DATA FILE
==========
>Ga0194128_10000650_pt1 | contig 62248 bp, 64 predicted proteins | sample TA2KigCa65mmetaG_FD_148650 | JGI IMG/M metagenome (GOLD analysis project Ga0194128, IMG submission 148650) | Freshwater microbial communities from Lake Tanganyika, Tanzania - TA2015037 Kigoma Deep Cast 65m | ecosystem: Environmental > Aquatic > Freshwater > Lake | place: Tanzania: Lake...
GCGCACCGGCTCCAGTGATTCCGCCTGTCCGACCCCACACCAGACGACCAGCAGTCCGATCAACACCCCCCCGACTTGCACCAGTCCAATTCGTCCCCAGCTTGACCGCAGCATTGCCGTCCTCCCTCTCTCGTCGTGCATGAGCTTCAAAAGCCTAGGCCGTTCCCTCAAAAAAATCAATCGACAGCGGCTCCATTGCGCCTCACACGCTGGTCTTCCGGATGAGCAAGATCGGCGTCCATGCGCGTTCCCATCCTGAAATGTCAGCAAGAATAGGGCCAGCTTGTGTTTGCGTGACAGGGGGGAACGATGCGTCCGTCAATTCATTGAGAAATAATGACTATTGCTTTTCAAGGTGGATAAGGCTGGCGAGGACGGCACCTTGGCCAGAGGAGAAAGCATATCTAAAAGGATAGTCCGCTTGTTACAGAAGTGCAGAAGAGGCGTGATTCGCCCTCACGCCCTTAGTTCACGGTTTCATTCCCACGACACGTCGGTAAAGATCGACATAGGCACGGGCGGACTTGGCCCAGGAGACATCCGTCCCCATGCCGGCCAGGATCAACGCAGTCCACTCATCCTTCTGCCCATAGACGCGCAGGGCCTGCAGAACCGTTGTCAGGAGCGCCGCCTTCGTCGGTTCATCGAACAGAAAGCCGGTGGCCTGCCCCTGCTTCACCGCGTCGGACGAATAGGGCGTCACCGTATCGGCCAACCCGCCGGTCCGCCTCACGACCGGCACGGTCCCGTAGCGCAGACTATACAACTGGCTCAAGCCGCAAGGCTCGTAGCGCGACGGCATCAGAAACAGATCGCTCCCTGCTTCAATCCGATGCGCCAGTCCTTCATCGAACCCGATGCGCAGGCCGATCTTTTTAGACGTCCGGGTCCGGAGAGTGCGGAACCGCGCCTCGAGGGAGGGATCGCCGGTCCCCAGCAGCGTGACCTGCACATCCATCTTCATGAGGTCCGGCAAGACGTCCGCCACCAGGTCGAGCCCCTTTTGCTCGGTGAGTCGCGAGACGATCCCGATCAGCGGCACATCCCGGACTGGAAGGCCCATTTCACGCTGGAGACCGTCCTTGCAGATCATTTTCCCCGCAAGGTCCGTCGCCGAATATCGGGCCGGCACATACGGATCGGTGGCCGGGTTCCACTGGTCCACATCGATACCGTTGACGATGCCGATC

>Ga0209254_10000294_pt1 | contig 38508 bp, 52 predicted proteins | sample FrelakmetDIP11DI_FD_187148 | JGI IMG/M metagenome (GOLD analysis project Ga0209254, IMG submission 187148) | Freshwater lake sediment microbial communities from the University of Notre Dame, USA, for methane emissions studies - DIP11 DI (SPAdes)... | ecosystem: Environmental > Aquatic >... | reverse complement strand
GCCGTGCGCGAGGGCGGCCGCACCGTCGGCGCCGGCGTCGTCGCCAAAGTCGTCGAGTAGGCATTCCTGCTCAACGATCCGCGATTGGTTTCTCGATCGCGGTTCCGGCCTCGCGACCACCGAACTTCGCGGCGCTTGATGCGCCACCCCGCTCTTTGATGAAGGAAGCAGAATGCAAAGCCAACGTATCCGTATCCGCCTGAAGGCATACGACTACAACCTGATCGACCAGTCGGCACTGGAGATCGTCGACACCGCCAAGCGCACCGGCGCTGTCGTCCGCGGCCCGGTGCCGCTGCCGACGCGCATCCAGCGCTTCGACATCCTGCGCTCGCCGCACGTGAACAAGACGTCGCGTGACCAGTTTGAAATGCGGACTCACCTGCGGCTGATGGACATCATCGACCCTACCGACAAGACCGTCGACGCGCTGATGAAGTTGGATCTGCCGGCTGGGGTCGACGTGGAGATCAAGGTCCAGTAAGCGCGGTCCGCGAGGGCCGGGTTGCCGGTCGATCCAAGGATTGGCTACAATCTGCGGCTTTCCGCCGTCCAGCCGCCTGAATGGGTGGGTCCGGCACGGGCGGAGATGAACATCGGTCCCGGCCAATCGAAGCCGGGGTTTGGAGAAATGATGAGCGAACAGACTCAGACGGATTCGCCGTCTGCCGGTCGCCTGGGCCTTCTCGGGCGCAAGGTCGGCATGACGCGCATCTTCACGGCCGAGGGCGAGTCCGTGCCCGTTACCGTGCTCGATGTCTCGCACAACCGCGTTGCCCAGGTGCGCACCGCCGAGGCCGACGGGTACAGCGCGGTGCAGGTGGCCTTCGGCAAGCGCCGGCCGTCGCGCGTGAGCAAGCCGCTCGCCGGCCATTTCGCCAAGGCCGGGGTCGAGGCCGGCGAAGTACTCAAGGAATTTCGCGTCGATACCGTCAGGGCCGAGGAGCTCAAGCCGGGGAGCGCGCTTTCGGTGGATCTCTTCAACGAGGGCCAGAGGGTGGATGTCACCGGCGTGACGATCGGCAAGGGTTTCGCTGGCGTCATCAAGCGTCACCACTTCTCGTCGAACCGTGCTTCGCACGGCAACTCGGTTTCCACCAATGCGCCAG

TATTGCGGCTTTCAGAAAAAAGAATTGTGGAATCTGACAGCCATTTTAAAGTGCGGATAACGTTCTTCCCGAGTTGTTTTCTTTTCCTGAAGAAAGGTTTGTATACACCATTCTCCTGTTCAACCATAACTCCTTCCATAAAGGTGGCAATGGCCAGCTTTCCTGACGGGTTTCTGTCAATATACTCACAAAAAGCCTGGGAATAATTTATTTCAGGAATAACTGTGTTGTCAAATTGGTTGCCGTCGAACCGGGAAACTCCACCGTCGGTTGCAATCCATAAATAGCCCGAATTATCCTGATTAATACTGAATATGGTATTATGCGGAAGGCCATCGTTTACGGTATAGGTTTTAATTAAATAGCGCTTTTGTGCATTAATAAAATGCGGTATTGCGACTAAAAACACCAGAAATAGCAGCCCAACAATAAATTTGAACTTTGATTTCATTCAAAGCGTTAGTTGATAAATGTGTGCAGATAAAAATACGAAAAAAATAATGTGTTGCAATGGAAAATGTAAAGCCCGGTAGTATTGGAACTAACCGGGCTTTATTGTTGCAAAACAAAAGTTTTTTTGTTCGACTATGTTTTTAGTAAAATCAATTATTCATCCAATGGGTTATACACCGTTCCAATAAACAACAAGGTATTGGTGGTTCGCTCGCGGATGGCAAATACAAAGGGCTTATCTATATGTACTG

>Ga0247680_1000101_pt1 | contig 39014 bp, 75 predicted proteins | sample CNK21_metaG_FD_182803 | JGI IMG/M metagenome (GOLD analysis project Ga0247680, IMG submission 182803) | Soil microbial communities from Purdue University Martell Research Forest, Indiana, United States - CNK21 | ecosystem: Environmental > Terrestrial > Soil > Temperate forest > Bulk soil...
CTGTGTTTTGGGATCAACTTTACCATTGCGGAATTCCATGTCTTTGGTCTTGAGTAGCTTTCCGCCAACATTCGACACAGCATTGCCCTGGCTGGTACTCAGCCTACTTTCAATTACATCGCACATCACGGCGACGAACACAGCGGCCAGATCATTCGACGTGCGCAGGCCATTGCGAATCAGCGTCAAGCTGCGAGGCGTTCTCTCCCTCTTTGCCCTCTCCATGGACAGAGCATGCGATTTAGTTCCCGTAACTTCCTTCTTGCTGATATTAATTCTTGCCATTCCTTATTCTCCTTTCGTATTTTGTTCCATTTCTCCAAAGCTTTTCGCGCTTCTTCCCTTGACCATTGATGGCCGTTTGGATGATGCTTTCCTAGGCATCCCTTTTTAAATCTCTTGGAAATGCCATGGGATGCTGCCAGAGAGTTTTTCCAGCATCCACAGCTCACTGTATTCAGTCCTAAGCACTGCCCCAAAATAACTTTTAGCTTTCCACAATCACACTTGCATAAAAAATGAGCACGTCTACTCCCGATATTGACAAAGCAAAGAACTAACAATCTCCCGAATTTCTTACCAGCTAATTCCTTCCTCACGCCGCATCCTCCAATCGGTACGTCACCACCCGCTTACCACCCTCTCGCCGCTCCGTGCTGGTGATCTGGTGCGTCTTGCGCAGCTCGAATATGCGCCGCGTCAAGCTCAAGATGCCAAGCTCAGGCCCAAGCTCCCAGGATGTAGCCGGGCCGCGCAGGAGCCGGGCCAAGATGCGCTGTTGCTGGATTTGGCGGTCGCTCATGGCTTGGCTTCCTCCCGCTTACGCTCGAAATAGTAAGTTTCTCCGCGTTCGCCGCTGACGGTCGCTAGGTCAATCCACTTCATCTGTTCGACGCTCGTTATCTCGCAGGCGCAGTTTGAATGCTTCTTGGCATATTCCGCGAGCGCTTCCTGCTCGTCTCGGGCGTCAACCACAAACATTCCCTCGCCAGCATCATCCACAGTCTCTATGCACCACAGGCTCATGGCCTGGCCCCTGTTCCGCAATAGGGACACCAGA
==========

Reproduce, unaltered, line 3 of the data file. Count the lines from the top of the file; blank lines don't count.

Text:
>Ga0209254_10000294_pt1 | contig 38508 bp, 52 predicted proteins | sample FrelakmetDIP11DI_FD_187148 | JGI IMG/M metagenome (GOLD analysis project Ga0209254, IMG submission 187148) | Freshwater lake sediment microbial communities from the University of Notre Dame, USA, for methane emissions studies - DIP11 DI (SPAdes)... | ecosystem: Environmental > Aquatic >... | reverse complement strand